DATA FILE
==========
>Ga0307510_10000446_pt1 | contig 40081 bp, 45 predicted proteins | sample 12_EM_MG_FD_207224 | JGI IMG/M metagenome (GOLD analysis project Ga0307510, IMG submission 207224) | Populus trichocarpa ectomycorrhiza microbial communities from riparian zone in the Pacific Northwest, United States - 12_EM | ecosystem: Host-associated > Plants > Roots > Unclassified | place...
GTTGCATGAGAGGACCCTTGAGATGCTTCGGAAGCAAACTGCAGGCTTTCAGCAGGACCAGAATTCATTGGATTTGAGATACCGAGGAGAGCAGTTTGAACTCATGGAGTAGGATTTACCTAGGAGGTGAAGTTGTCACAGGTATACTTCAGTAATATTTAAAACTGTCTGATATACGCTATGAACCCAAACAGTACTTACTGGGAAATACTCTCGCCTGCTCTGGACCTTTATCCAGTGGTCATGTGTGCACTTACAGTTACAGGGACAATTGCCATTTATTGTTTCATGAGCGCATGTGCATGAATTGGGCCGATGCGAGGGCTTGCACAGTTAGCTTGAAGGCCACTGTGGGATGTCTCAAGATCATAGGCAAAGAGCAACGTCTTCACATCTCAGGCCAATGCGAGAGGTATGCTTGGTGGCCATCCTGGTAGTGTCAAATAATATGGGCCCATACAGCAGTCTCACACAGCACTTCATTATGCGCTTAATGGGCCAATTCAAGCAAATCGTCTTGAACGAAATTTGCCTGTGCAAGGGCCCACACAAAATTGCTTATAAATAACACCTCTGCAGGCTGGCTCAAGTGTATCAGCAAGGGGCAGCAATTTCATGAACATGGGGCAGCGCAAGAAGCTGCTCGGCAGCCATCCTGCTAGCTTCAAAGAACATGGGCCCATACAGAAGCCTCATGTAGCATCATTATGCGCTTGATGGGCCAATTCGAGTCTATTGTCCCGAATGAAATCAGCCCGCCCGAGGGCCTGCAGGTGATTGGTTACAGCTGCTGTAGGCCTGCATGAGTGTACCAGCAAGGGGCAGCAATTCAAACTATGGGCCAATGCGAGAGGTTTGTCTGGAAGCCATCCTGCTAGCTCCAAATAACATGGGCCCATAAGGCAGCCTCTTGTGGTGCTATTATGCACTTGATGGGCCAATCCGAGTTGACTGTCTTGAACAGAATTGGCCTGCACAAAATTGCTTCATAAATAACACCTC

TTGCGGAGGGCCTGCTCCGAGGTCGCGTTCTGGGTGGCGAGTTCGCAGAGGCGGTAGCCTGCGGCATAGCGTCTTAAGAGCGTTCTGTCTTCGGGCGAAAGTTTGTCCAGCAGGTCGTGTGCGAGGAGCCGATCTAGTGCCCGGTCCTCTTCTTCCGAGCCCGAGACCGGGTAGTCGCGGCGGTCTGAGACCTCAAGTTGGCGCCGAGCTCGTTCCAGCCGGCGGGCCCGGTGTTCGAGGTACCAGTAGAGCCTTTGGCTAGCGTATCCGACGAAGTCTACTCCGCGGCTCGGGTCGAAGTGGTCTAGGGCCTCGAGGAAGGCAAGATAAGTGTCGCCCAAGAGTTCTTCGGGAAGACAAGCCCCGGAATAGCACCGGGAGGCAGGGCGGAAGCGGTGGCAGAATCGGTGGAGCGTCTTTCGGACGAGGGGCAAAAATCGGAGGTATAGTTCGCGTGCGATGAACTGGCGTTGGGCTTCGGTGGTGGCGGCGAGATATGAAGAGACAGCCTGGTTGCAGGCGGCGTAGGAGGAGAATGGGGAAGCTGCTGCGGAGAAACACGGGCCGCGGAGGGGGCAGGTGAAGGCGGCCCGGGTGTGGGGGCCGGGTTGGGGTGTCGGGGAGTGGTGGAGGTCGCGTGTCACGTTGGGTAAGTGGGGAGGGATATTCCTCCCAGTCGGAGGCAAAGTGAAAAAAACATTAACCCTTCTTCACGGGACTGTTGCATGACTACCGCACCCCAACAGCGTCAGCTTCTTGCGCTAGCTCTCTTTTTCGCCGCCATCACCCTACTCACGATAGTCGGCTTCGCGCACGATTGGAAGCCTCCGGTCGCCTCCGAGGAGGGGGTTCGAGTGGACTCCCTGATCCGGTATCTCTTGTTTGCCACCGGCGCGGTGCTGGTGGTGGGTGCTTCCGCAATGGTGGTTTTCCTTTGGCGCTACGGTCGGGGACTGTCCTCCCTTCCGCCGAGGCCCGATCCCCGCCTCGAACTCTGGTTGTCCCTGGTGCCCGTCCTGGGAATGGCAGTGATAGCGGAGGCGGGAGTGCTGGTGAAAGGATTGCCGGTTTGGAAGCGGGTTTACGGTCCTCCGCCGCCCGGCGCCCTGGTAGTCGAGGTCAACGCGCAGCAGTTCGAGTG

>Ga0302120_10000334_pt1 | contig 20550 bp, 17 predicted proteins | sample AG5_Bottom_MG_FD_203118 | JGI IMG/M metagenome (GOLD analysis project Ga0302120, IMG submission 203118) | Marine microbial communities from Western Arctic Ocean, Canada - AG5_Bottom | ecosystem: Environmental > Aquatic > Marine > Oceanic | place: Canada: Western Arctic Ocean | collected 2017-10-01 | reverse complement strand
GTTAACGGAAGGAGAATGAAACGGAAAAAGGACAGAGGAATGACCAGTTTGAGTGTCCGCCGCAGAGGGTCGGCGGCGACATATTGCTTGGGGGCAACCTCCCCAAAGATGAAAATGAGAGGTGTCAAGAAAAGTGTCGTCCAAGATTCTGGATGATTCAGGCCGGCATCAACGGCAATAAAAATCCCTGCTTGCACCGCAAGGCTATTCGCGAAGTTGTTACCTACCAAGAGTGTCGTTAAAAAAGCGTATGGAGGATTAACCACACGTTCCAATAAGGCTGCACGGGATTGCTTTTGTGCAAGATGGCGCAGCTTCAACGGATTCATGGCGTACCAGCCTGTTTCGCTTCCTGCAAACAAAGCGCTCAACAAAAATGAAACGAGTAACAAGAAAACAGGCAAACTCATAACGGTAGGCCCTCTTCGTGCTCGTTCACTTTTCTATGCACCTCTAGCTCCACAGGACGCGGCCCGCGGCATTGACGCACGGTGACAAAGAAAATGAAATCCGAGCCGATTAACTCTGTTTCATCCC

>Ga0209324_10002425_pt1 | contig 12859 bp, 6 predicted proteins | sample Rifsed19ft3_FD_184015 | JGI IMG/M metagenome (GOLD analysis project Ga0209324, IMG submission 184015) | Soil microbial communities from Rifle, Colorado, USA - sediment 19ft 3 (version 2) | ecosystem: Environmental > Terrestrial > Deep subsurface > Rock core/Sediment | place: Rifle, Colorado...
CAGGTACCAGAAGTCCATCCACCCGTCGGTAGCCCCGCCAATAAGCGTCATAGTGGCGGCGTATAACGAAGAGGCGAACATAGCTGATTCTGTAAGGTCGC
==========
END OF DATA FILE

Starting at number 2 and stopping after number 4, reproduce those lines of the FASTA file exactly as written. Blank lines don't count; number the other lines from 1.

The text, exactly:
GTTGCATGAGAGGACCCTTGAGATGCTTCGGAAGCAAACTGCAGGCTTTCAGCAGGACCAGAATTCATTGGATTTGAGATACCGAGGAGAGCAGTTTGAACTCATGGAGTAGGATTTACCTAGGAGGTGAAGTTGTCACAGGTATACTTCAGTAATATTTAAAACTGTCTGATATACGCTATGAACCCAAACAGTACTTACTGGGAAATACTCTCGCCTGCTCTGGACCTTTATCCAGTGGTCATGTGTGCACTTACAGTTACAGGGACAATTGCCATTTATTGTTTCATGAGCGCATGTGCATGAATTGGGCCGATGCGAGGGCTTGCACAGTTAGCTTGAAGGCCACTGTGGGATGTCTCAAGATCATAGGCAAAGAGCAACGTCTTCACATCTCAGGCCAATGCGAGAGGTATGCTTGGTGGCCATCCTGGTAGTGTCAAATAATATGGGCCCATACAGCAGTCTCACACAGCACTTCATTATGCGCTTAATGGGCCAATTCAAGCAAATCGTCTTGAACGAAATTTGCCTGTGCAAGGGCCCACACAAAATTGCTTATAAATAACACCTCTGCAGGCTGGCTCAAGTGTATCAGCAAGGGGCAGCAATTTCATGAACATGGGGCAGCGCAAGAAGCTGCTCGGCAGCCATCCTGCTAGCTTCAAAGAACATGGGCCCATACAGAAGCCTCATGTAGCATCATTATGCGCTTGATGGGCCAATTCGAGTCTATTGTCCCGAATGAAATCAGCCCGCCCGAGGGCCTGCAGGTGATTGGTTACAGCTGCTGTAGGCCTGCATGAGTGTACCAGCAAGGGGCAGCAATTCAAACTATGGGCCAATGCGAGAGGTTTGTCTGGAAGCCATCCTGCTAGCTCCAAATAACATGGGCCCATAAGGCAGCCTCTTGTGGTGCTATTATGCACTTGATGGGCCAATCCGAGTTGACTGTCTTGAACAGAATTGGCCTGCACAAAATTGCTTCATAAATAACACCTC

TTGCGGAGGGCCTGCTCCGAGGTCGCGTTCTGGGTGGCGAGTTCGCAGAGGCGGTAGCCTGCGGCATAGCGTCTTAAGAGCGTTCTGTCTTCGGGCGAAAGTTTGTCCAGCAGGTCGTGTGCGAGGAGCCGATCTAGTGCCCGGTCCTCTTCTTCCGAGCCCGAGACCGGGTAGTCGCGGCGGTCTGAGACCTCAAGTTGGCGCCGAGCTCGTTCCAGCCGGCGGGCCCGGTGTTCGAGGTACCAGTAGAGCCTTTGGCTAGCGTATCCGACGAAGTCTACTCCGCGGCTCGGGTCGAAGTGGTCTAGGGCCTCGAGGAAGGCAAGATAAGTGTCGCCCAAGAGTTCTTCGGGAAGACAAGCCCCGGAATAGCACCGGGAGGCAGGGCGGAAGCGGTGGCAGAATCGGTGGAGCGTCTTTCGGACGAGGGGCAAAAATCGGAGGTATAGTTCGCGTGCGATGAACTGGCGTTGGGCTTCGGTGGTGGCGGCGAGATATGAAGAGACAGCCTGGTTGCAGGCGGCGTAGGAGGAGAATGGGGAAGCTGCTGCGGAGAAACACGGGCCGCGGAGGGGGCAGGTGAAGGCGGCCCGGGTGTGGGGGCCGGGTTGGGGTGTCGGGGAGTGGTGGAGGTCGCGTGTCACGTTGGGTAAGTGGGGAGGGATATTCCTCCCAGTCGGAGGCAAAGTGAAAAAAACATTAACCCTTCTTCACGGGACTGTTGCATGACTACCGCACCCCAACAGCGTCAGCTTCTTGCGCTAGCTCTCTTTTTCGCCGCCATCACCCTACTCACGATAGTCGGCTTCGCGCACGATTGGAAGCCTCCGGTCGCCTCCGAGGAGGGGGTTCGAGTGGACTCCCTGATCCGGTATCTCTTGTTTGCCACCGGCGCGGTGCTGGTGGTGGGTGCTTCCGCAATGGTGGTTTTCCTTTGGCGCTACGGTCGGGGACTGTCCTCCCTTCCGCCGAGGCCCGATCCCCGCCTCGAACTCTGGTTGTCCCTGGTGCCCGTCCTGGGAATGGCAGTGATAGCGGAGGCGGGAGTGCTGGTGAAAGGATTGCCGGTTTGGAAGCGGGTTTACGGTCCTCCGCCGCCCGGCGCCCTGGTAGTCGAGGTCAACGCGCAGCAGTTCGAGTG

>Ga0302120_10000334_pt1 | contig 20550 bp, 17 predicted proteins | sample AG5_Bottom_MG_FD_203118 | JGI IMG/M metagenome (GOLD analysis project Ga0302120, IMG submission 203118) | Marine microbial communities from Western Arctic Ocean, Canada - AG5_Bottom | ecosystem: Environmental > Aquatic > Marine > Oceanic | place: Canada: Western Arctic Ocean | collected 2017-10-01 | reverse complement strand